The ongoing housing slump claimed another victim this week when Southern Building Products, the largest producer of floor and roof trusses in Florida, filed for protection from its creditors under Chapter 11 of the U.S., Bankruptcy Code on March 18.
In its voluntary petition filed with the bankruptcy court in Florida's Southern District, West Palm Beach-based Southern Building Products said it had total assets of $11,568,000. It did not specify the amount of its liabilities, although it identified $6,587,291 in secured debt owed to lenders that hold liens against its equipment or property. Southern also identified $1,785,944 in unsecured debt, with its largest unsecured creditors being American Express, which has two claims for $72,934 and $41,886; and Bank of America, with three claims for $19,000, $20,000 and $20,039. Among the building material suppliers that are creditors in this proceeding are Simpson Strong-Tie, West Fraser Timber, Great South Timber & Lumber, Central Forest Products, and Rafter King Lumber.
Southern Building Products states in its petition that it was forced to seek bankruptcy protection by actions of its largest secured creditor, Bank Atlantic, which is owed $5,826,579, and which holds a first mortgage on Southern's property. Late last year, the bank over-advanced Southern $800,000 on its line of credit. In an effort to work out this debt, Bank Atlantic offered to lift its liens against Southern's equipment-which would allow Southern to seek new financing, using that equipment as collateral-if the supplier put its accounts receivables in an untouchable "lock box." Southern agreed, but because it only did so orally, Bank Atlantic wouldn't release the liens, froze Southern's line of credit, and "swept" the lock box of its assets.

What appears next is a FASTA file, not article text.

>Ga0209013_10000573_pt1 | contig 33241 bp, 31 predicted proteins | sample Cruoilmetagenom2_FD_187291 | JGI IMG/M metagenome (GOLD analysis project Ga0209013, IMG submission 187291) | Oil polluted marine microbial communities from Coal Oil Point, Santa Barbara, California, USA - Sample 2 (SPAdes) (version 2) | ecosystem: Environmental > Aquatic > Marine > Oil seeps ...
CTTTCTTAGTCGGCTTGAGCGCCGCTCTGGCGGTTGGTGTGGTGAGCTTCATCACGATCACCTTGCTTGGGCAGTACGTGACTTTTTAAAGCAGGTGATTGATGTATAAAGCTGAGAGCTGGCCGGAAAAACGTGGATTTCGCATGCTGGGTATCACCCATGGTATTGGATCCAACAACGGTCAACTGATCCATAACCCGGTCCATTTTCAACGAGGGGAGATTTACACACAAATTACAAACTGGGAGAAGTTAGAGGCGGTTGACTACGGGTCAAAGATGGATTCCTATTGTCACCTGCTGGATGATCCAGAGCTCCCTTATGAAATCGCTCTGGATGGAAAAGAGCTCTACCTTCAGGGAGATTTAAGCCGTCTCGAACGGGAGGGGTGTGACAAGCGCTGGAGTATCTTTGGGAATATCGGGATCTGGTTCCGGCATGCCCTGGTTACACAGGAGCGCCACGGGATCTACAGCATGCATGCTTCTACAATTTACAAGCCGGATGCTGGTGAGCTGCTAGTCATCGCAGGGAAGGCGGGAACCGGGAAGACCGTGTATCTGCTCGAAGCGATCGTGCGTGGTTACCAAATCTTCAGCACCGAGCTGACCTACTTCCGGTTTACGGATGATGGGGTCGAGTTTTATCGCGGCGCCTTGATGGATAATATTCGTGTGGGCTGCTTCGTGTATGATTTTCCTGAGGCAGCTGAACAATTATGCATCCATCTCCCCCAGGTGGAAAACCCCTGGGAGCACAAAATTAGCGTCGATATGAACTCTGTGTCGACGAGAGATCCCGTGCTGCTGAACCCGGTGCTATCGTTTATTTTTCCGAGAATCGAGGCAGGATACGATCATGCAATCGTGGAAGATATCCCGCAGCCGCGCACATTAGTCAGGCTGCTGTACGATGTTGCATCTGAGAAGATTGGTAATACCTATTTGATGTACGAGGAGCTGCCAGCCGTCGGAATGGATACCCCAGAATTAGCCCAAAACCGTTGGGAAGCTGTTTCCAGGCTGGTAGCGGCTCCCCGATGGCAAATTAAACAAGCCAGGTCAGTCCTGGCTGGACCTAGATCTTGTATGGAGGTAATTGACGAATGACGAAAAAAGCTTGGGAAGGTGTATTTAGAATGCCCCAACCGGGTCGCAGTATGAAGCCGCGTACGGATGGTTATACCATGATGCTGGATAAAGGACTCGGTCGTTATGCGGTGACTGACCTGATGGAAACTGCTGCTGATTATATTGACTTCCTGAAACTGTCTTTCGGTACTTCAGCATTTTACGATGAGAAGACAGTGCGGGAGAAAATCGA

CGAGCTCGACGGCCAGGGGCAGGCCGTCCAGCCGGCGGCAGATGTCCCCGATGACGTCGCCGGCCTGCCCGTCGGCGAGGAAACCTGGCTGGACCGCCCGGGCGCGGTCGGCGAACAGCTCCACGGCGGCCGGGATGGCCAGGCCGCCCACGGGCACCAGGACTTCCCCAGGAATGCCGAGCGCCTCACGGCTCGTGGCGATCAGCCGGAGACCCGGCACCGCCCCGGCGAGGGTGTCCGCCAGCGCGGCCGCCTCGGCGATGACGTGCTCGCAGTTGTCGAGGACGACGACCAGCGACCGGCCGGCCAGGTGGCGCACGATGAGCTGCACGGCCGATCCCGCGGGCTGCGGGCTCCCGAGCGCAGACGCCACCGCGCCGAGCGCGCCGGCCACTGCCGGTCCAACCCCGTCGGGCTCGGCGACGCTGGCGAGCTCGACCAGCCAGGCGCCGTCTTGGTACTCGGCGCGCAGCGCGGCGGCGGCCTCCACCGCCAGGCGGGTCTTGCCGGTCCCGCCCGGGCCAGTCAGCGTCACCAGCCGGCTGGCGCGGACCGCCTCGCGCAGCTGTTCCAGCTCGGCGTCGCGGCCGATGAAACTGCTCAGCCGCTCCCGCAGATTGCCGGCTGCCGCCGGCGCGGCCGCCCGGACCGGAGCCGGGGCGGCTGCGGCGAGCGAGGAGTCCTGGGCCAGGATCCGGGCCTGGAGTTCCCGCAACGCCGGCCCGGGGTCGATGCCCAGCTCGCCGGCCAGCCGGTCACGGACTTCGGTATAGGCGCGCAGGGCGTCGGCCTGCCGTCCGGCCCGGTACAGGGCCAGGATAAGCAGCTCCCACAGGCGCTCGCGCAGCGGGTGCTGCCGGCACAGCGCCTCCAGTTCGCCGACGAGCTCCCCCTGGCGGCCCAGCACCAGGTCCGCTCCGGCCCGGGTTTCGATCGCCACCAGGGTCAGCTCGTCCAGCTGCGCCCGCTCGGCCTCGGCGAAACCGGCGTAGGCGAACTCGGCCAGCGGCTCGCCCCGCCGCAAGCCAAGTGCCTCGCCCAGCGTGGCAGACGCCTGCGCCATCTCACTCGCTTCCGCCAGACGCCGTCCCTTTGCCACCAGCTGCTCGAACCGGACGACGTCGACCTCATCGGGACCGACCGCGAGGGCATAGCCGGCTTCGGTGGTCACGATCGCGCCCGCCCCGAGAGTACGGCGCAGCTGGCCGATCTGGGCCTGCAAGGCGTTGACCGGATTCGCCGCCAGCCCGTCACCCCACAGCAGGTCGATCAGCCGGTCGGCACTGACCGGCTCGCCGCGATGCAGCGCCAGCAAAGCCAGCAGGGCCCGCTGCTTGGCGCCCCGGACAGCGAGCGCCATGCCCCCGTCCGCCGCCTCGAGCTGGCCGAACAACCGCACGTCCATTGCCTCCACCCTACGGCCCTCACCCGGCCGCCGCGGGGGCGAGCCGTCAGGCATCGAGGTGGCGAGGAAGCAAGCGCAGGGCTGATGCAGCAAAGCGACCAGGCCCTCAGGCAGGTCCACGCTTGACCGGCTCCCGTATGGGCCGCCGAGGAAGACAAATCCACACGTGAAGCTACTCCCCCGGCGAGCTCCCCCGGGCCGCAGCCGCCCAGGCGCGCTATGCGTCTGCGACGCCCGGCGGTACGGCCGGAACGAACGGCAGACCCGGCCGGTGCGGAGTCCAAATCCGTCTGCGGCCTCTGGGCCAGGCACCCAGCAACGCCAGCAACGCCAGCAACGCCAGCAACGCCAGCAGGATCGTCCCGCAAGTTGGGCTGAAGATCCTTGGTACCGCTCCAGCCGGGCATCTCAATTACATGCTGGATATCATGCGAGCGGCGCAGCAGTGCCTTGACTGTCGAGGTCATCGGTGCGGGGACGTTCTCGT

However, Southern, which is co-owned by John and Elaine Byers, also attributes its current predicament to the decline in the state's home building activity and Southern's ill-advised expansion of its distribution throughout Florida, instead of confining that distribution to markets nearest to its manufacturing plants, which also make stairs and wall panels. It currently employs 74 people, after having cut its workforce by two thirds. The company has also closed its plant in Fort Myers, Fla., and confined its plant in Auburndale, Fla., to making wall panels and stairs. Southern stated that its $11.6 million in revenue for 2007 was about one-third what it generated two years earlier. The company owes $87,800 in sales taxes and $17,110 in property taxes.
At a hearing scheduled for March 21, Southern will petition the bankruptcy court to allow it to pay its pre-petition payroll and to use its cash collateral, valued at $1,310,693, to keep its operations going. The company will also petition the court to approve debtor-in-possession financing, although its Chapter 11 filing did not identify any new sources of capital.
BUILDER was unable to reach either John Byers or Jimmy Parrish, his attorney, at press time for comment about the bankruptcy filing or Southern's plans for reorganizing under Chapter 11.